There are several reasons that conservative evangelical Christians would be less likely to acknowledge climate change or think we should take steps to address it. But I’ll tell you that there are plenty of United Methodists, Catholics, Presbyterians, etc., who don’t buy climate change either, and/or who don’t think we need to do anything to address it. For a lot of people, it has to do with fear of change. And it’s very disruptive to many people’s theology to consider that human beings might be able to damage God’s creation in a permanent way.

If God is all-powerful like we believe, then we’d like to think God could fix any mess human beings could ever make, even if it’s really, really bad. Within the Christian community, the conversation about climate change and US response to it is part of a larger conversation about the Kingdom of God, and whether our job as Christians is to try as hard as possible to get away from the Earth and go somewhere better, or whether our job is to help bring about the Kingdom of God here on Earth.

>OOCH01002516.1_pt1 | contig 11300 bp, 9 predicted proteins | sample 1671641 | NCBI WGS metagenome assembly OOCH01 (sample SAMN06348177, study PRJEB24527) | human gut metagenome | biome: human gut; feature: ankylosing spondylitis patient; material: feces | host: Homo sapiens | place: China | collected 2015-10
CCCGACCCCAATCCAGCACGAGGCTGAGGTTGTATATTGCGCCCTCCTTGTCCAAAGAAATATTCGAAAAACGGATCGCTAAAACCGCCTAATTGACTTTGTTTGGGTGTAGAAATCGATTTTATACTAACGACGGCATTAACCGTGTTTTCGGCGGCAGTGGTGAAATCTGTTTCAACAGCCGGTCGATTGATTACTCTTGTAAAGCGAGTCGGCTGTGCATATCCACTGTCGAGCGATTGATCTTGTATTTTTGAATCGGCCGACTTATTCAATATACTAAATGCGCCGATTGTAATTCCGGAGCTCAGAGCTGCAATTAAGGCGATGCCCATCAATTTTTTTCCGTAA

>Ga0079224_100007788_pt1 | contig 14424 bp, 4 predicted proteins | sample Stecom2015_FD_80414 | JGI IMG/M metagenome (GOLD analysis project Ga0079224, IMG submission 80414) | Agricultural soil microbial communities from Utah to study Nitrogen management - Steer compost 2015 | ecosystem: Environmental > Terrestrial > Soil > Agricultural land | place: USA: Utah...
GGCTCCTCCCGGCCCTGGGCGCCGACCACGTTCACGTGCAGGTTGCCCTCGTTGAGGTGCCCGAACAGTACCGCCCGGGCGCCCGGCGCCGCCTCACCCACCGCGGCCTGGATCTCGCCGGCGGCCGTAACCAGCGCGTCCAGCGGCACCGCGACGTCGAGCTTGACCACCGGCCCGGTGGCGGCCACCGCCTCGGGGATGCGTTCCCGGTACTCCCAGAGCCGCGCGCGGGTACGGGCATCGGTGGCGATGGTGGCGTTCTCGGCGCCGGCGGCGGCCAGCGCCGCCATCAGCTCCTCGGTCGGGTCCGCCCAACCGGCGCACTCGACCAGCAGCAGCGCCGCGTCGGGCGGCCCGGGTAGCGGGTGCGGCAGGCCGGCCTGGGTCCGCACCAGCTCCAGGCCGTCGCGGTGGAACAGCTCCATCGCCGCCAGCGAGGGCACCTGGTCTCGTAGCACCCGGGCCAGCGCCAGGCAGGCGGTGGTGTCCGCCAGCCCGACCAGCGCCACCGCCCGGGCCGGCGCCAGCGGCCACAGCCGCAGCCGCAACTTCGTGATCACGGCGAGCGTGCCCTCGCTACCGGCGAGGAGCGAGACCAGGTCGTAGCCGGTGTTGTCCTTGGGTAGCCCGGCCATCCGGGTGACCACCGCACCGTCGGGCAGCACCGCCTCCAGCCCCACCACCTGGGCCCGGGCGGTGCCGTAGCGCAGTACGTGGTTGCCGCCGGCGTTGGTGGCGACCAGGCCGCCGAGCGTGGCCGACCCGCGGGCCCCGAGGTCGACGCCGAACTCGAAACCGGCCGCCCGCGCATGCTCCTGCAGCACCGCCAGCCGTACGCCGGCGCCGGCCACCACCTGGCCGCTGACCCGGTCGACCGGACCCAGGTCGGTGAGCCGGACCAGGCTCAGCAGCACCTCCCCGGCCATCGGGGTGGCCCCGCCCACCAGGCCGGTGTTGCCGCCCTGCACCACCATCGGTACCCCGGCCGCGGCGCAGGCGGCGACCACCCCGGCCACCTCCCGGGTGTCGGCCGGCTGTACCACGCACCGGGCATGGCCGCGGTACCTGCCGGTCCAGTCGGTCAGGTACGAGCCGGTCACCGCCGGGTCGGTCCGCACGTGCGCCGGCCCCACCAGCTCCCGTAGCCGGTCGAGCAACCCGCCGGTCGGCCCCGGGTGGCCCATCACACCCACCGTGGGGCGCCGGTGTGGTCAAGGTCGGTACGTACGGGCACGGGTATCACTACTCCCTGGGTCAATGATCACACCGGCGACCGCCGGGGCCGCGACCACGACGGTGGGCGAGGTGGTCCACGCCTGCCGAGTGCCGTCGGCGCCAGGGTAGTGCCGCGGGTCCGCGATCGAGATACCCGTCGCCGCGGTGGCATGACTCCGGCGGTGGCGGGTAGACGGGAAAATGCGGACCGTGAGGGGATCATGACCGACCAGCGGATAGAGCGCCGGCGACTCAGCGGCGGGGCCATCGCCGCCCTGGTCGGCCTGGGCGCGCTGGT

3) Texas Impact has encouraged the Texas Legislature to press forward on energy efficiency and renewable energy programs. Why are these efforts important to your organization and what more would you like to see the elected leaders do in Texas?

Energy efficiency and renewables are two concrete strategies to care for the creation and be good stewards of the resources God gives us. Faith communities can certainly be good environmental stewards by doing their own energy efficiency and renewable projects–but at least within the Abrahamic faiths, there’s a shared understanding that it’s a religious obligation to work for justice, which in a democracy generally means working to influence public policy. So we very much hope that lawmakers in Texas and the US–and globally–make efficiency and renewables policy priorities and allocate resources to support them.

4) Some of us, myself included, were raised in churches where it was taught that man’s dominion over earth meant that humans had the right or even obligation to conquer the planet. Then, we have the growing “prosperity gospel” movement, which puts great emphasis on material wealth and consumption. Do you think there is an anti-environmental streak in much of American Christianity? Any signs that things are changing, especially among young people?